Austin -Sigg pleads not guilty in the kidnapping, killing of Jessica Ridgeway

JEFFERSON COUNTY, Colo. - Teenager Austin Sigg pleaded not guilty in court Friday to the kidnapping and murder of 10-year-old Jessica Ridgeway.

Austin Sigg entered the plea during a hearing in Jefferson County court that began at 1:30 p.m. The plea can be modified at a later date, and his attorneys said they wanted more time to decide if they would change it.

The not guilty plea also covers the charges relating to the attempted abduction of a jogger near Ketner Lake.

Last month, Sigg's attorneys mentioned Sigg's mental health, indicating a plea of not guilty by reason of insanity was still on the table.

A two-and-one-half week jury trial for the case was scheduled to start with jury selection on September 20.

During a preliminary hearing earlier this year, prosecutors played a 911 call where Sigg admitted to killing Ridgeway and to trying to kidnap the jogger.

"I murdered Jessica Ridgeway, I have proof that I did," Sigg is heard saying on the recording. "I'm giving myself up completely, there will be no resistance whatsoever."

When the dispatcher asked Sigg if he had a criminal history, he confessed to a second crime.

"The only other (incident) was Ketner Lake, where a woman was attacked. That was me," Sigg said.

-- We caution readers that this story below contains gruesome details.

Jessica was abducted as she walked to school on Oct. 5, triggering a massive search that ended with the discovery of her dismembered body five days later in an Arvada open space field.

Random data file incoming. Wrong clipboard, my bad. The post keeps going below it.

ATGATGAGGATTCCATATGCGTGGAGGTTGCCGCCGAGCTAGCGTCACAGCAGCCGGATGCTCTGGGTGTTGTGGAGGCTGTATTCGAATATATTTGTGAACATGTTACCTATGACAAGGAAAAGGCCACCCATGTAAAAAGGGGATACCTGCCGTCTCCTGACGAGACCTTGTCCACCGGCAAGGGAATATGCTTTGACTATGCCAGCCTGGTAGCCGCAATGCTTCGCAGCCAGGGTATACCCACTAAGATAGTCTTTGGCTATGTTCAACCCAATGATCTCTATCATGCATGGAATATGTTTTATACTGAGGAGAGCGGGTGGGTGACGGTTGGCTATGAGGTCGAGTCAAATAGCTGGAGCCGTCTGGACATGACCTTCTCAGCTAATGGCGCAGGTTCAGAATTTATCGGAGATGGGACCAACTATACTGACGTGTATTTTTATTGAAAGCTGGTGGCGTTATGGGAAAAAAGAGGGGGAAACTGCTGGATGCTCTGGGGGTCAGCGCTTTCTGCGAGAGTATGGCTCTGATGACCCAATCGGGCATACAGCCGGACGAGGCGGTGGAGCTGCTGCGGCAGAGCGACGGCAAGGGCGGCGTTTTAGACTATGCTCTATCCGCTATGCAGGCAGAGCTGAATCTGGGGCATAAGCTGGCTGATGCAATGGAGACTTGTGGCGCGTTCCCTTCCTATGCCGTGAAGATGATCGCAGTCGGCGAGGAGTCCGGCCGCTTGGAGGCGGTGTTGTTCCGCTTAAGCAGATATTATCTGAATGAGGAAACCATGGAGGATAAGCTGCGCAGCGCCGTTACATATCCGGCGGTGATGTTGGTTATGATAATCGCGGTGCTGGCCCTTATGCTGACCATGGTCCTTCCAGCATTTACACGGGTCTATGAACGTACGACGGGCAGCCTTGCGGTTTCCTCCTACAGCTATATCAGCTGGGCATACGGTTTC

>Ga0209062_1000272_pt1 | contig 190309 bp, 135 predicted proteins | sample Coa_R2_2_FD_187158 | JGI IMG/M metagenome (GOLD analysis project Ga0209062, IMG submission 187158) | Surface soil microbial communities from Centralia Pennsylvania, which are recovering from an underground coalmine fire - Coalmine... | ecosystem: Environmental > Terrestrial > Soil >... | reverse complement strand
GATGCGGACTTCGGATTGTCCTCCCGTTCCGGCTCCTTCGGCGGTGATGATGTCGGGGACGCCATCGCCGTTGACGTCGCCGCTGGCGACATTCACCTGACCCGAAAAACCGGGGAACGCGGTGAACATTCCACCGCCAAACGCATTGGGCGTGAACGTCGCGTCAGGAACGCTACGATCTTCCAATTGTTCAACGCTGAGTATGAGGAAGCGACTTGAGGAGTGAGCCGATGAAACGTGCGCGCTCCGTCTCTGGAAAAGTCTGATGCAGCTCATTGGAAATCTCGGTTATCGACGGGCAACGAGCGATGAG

Jessica's remains were found when two men collecting litter in that field came across a shiny black plastic bag, said lead Westminster Police Detective Luis Lopez.

The men called their supervisor and the trio open the inner bag and found the girl's torso, which was missing her arms, legs and head, Lopez said. The rest of the girl's remains were found in the crawl space of Sigg's home, the detective said.

An autopsy showed Jessica died from asphyxiation due to strangulation or suffocation, Lopez said.

Sigg came onto investigators' radar on Oct. 19, when a neighbor woman called a tip line in response to police saying they had recovered a small wooden cross that might have been worn by the killer.

The neighbor said she knew a teen named Austin Sigg who had worn a similar cross, according to Lopez.

The woman said she was concerned about Sigg because he had dropped out of high school and "he was obsessed with death and the decomposition of bodies," the detective recalled.

Based on that tip, the FBI took a DNA sample from Sigg that day, Lopez said. That was four days before the 911 call where Sigg confessed to the dispatcher.

Lopez said Sigg's DNA was linked to "touch" DNA found on Jessica's torso, underwear, water bottle, boots and gloves as well as the clothing of the jogger who was grabbed at Ketner Lake.

During a search of Sigg's home, police seized computer equipment.

Westminster Police Detective Chris Pyler, who specializes in crimes against children, testified that child pornography images were recovered from a laptop and a computer tower seized at the home.

The Sigg family did not know the Ridgeway family, Lopez said. But it might have been a crime of opportunity.

In court, prosecutors presented a map showing the location of the jogger's attack, Ridgeway's home, and Sigg's home. All were within one mile of one another.

Sigg studied mortuary science at Arapahoe Community College and had interest in becoming a mortician.

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